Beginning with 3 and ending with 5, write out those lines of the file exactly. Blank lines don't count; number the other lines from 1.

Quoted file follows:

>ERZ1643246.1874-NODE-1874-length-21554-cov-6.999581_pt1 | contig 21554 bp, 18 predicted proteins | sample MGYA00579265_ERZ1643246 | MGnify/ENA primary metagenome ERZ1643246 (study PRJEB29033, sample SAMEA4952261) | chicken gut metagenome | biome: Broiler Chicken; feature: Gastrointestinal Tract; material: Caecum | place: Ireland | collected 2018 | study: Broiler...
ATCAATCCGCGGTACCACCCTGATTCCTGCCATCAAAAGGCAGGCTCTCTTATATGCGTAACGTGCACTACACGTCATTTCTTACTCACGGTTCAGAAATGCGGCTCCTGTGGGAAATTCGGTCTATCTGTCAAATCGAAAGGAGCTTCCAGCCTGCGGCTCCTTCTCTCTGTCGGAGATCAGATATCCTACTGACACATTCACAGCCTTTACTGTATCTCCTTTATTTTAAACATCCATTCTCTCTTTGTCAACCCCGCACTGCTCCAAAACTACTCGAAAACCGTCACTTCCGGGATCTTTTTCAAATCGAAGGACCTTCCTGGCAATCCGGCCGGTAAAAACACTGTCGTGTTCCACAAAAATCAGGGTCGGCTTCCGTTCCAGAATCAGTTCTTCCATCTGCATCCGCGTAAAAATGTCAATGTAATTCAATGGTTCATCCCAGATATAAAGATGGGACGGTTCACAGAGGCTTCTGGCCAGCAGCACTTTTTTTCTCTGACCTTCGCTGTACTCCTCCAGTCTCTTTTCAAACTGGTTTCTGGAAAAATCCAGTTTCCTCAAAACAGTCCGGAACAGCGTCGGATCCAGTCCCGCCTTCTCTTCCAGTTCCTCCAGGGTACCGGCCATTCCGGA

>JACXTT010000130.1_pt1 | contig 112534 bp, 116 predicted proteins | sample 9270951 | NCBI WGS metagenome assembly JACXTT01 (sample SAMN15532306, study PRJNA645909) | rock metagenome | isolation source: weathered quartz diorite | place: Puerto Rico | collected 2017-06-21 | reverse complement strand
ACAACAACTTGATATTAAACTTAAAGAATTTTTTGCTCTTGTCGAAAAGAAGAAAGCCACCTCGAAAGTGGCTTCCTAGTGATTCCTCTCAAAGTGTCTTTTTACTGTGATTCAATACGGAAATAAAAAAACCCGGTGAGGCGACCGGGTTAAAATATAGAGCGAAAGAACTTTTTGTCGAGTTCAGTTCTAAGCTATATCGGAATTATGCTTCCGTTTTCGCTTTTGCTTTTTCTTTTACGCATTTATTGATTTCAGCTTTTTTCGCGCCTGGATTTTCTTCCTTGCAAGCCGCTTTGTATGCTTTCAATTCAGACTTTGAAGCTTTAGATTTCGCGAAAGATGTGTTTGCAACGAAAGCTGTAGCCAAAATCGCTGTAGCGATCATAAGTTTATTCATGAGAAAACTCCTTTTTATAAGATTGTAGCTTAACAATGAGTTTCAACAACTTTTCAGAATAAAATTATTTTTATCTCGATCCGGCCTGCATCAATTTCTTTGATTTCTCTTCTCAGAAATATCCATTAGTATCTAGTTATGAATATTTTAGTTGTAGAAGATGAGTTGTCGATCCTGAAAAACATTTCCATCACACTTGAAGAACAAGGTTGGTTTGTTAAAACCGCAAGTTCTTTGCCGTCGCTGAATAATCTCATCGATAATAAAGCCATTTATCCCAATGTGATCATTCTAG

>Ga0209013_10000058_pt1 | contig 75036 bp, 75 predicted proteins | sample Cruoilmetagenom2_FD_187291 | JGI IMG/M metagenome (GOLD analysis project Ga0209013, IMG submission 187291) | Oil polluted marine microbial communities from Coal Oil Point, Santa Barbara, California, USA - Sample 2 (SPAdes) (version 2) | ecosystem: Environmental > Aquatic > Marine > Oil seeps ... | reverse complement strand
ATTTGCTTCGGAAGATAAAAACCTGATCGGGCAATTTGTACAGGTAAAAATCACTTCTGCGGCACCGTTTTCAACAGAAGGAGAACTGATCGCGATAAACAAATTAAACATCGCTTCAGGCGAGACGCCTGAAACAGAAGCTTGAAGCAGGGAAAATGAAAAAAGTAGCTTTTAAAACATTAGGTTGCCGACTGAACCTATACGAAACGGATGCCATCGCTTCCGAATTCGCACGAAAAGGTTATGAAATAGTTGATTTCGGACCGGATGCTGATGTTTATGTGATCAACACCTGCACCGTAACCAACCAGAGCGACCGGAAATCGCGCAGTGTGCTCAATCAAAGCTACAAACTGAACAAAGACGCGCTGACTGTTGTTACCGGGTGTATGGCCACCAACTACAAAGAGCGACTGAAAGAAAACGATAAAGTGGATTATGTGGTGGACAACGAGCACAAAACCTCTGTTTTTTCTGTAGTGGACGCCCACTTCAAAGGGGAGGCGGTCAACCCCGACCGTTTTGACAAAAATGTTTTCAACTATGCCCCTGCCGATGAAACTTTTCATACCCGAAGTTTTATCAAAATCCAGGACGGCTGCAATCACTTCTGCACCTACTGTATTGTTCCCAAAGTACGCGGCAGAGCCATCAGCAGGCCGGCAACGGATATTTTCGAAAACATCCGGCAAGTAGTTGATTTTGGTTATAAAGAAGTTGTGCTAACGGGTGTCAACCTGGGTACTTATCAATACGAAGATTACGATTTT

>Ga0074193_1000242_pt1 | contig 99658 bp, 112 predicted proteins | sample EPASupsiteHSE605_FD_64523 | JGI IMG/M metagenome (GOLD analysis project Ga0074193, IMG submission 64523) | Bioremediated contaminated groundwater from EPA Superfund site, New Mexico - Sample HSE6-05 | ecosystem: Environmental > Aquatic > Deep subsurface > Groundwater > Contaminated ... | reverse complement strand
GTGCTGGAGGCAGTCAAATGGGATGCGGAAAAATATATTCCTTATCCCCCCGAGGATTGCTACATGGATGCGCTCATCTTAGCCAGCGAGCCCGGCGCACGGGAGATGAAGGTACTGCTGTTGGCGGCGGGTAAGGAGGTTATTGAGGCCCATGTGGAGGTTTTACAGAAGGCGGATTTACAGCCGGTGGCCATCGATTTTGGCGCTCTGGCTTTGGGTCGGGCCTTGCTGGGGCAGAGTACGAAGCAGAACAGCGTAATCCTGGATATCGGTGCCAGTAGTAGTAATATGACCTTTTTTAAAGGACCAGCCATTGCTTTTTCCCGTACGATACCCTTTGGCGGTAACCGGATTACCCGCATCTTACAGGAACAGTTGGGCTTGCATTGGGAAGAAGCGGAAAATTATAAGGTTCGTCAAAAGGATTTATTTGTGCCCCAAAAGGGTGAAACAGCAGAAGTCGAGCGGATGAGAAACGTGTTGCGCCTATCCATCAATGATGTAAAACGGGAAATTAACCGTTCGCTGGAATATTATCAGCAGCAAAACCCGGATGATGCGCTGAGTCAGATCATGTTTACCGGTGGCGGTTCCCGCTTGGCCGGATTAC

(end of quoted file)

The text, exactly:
>JACXTT010000130.1_pt1 | contig 112534 bp, 116 predicted proteins | sample 9270951 | NCBI WGS metagenome assembly JACXTT01 (sample SAMN15532306, study PRJNA645909) | rock metagenome | isolation source: weathered quartz diorite | place: Puerto Rico | collected 2017-06-21 | reverse complement strand
ACAACAACTTGATATTAAACTTAAAGAATTTTTTGCTCTTGTCGAAAAGAAGAAAGCCACCTCGAAAGTGGCTTCCTAGTGATTCCTCTCAAAGTGTCTTTTTACTGTGATTCAATACGGAAATAAAAAAACCCGGTGAGGCGACCGGGTTAAAATATAGAGCGAAAGAACTTTTTGTCGAGTTCAGTTCTAAGCTATATCGGAATTATGCTTCCGTTTTCGCTTTTGCTTTTTCTTTTACGCATTTATTGATTTCAGCTTTTTTCGCGCCTGGATTTTCTTCCTTGCAAGCCGCTTTGTATGCTTTCAATTCAGACTTTGAAGCTTTAGATTTCGCGAAAGATGTGTTTGCAACGAAAGCTGTAGCCAAAATCGCTGTAGCGATCATAAGTTTATTCATGAGAAAACTCCTTTTTATAAGATTGTAGCTTAACAATGAGTTTCAACAACTTTTCAGAATAAAATTATTTTTATCTCGATCCGGCCTGCATCAATTTCTTTGATTTCTCTTCTCAGAAATATCCATTAGTATCTAGTTATGAATATTTTAGTTGTAGAAGATGAGTTGTCGATCCTGAAAAACATTTCCATCACACTTGAAGAACAAGGTTGGTTTGTTAAAACCGCAAGTTCTTTGCCGTCGCTGAATAATCTCATCGATAATAAAGCCATTTATCCCAATGTGATCATTCTAG

>Ga0209013_10000058_pt1 | contig 75036 bp, 75 predicted proteins | sample Cruoilmetagenom2_FD_187291 | JGI IMG/M metagenome (GOLD analysis project Ga0209013, IMG submission 187291) | Oil polluted marine microbial communities from Coal Oil Point, Santa Barbara, California, USA - Sample 2 (SPAdes) (version 2) | ecosystem: Environmental > Aquatic > Marine > Oil seeps ... | reverse complement strand